A darkroom, as its name implies, a room that allows for an environment free of external stimuli, such as: light, color, movement, noise and regulation according to the needs of each and every child.
Working in this room is one of the means designed to help the child preserve his visual remnants and make the most of them. If we do not take care to preserve the remnants of the vision, there is a possibility that they will be lost.
The main purpose of working in a darkroom is to improve the child’s visual function.
Within this goal different levels of functioning can be addressed:
- Raising awareness of the sense of sight.
- Work on basic vision skills.
- Providing new content.
- Preserving and strengthening existing vision skills.
In our first encounter with a child in a darkroom we will check if there are any useful visual remnants, with each response to visual stimulation forming the basis for building a work plan in a darkroom.
- Raising awareness of vision – strengthening and improving.
For the visually impaired child, the remnants of vision are usually so few that he does not learn to use them for a specific purpose, or for a very limited purpose. The children see the stimuli but do not understand what they are seeing and we want to teach them to decipher those stimuli.
Functionally we will check (more than once):
- Response to light source
- Response to Stimulation Motion
- Response to object
- Face response
- Work on basic vision skills.
Visual function is an acquired skill, which consumes practice but immediately impacts daily functioning. The caregiver can “illuminate” the child’s attention and thus improve his or her vision function.
Focus on visual stimulus :
The ability to direct both eyes together (or one eye if there is strabismus) for visual purposes Actions such as reaching out and eye-hand (twin) contact require the ability to focus, even if for a split second.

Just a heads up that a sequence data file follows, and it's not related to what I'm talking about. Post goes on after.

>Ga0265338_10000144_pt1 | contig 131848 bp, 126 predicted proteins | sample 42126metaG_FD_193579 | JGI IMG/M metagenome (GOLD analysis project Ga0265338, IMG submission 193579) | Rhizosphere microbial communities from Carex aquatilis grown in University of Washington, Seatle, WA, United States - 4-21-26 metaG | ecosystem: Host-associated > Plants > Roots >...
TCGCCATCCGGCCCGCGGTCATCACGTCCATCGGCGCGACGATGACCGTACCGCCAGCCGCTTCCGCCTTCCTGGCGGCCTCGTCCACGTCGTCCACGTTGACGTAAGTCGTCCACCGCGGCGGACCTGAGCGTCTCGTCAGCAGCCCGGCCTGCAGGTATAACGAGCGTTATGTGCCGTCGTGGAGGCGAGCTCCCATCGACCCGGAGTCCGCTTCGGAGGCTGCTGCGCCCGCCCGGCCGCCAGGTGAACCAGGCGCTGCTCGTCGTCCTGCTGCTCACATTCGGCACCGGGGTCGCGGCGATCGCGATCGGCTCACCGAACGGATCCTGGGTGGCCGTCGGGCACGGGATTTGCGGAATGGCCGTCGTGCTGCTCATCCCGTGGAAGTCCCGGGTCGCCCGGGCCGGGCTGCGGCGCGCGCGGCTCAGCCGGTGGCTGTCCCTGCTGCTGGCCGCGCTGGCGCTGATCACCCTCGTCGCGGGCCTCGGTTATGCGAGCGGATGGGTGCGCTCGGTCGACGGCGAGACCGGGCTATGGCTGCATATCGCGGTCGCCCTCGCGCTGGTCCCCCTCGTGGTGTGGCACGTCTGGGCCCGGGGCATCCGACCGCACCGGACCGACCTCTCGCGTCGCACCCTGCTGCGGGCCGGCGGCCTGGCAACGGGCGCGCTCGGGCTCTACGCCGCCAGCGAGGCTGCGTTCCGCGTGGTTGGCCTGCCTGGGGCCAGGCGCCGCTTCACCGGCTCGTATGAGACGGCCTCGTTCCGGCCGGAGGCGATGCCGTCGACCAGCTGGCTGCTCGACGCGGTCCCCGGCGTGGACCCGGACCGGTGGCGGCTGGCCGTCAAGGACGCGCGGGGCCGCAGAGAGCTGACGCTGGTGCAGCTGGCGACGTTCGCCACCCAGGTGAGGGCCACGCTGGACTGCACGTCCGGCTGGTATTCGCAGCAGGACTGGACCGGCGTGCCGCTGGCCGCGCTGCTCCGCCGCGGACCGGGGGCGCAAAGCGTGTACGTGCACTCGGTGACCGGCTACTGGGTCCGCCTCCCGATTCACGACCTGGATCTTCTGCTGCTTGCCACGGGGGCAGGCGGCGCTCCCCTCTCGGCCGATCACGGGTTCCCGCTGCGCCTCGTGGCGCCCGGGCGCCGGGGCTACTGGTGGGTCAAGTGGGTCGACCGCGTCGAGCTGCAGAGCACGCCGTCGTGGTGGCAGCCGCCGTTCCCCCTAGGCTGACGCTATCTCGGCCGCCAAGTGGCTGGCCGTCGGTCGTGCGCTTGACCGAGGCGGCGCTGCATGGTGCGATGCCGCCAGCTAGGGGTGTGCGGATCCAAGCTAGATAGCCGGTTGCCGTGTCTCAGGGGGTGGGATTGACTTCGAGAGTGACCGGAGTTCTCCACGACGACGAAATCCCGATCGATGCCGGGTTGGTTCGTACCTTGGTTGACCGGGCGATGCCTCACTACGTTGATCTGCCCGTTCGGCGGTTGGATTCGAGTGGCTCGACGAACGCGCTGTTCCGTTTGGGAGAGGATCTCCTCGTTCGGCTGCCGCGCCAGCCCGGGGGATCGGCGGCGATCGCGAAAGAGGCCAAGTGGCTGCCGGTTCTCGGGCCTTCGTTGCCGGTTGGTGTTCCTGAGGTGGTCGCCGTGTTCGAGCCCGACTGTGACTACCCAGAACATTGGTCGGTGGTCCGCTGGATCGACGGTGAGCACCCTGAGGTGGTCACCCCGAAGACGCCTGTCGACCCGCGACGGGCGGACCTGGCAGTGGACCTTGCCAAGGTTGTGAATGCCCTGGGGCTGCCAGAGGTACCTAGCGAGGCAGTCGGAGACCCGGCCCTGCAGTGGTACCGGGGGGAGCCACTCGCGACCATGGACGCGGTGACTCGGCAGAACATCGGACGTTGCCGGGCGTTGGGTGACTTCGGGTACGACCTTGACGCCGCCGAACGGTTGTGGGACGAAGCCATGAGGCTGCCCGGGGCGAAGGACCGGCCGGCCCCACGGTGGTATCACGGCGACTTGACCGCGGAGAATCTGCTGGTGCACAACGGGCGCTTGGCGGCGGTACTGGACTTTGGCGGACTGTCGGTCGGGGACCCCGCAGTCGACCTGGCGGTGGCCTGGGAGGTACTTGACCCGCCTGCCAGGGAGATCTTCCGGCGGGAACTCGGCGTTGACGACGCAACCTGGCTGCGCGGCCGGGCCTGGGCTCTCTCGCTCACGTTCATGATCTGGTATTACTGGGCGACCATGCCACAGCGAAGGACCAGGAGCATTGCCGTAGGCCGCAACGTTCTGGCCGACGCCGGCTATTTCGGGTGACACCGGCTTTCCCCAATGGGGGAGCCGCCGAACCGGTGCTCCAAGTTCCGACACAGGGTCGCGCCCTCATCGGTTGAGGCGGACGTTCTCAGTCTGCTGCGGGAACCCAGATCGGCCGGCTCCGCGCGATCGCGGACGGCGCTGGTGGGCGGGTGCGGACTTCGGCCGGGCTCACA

Visual Stimulation Tracking :
The ability to stay focused and track an object moving in space
Scan-Scadi gestures (“jumps”):
The ability to move the gaze from place to place, in order to perform a different scan: the environment, objects, figures and images. The movement (scan) can be spontaneous or intentional for detection. This ability allows the child to learn to use the eyes for learning purposes. Reaching out for visual stimulation :
The ability to focus a gaze on an object that is within reach and to act / respond to its existence in hand-eye coordination.
Decipher visual stimulus :
The ability to understand the role / meaning of the object in front of me
- Preserve and strengthen existing vision skills
As the child develops, his visual function seems to improve, but the vision remains as it was. In other words, it seems as if the child sees more but not so, his vision remains and only the visual function improves.
- Acquiring new content
Sometimes a visually impaired child will have difficulty absorbing new content due to a stimulus-laden cause and it will be easier for him to see and learn new content when the environment is devoid of stimuli – a darkroom.
The darkroom is a room that provides all the optimal conditions for a visually impaired child and allows for better functioning. The environment is optimized in terms of lighting, prevents glare, allows focusing on the light source and strengthens and improves all the different skills. The darkness neutralizes the visual clutter and allows for a focus on the illuminated stimulus. There are not many distractions from the environment and noise so the range of attention and concentration is greater.
The child’s visual function relies on using cues to visually identify the object , such as:
- Color and Contrast
- Size of the object, image, or font
- Angle of sight of children with visual impairments – The angle of view is very significant in the ability to use existing vision and therefore the head tilt or distance from which the child sees should not be “corrected”.
- A visually impaired child sees details before he sees the whole.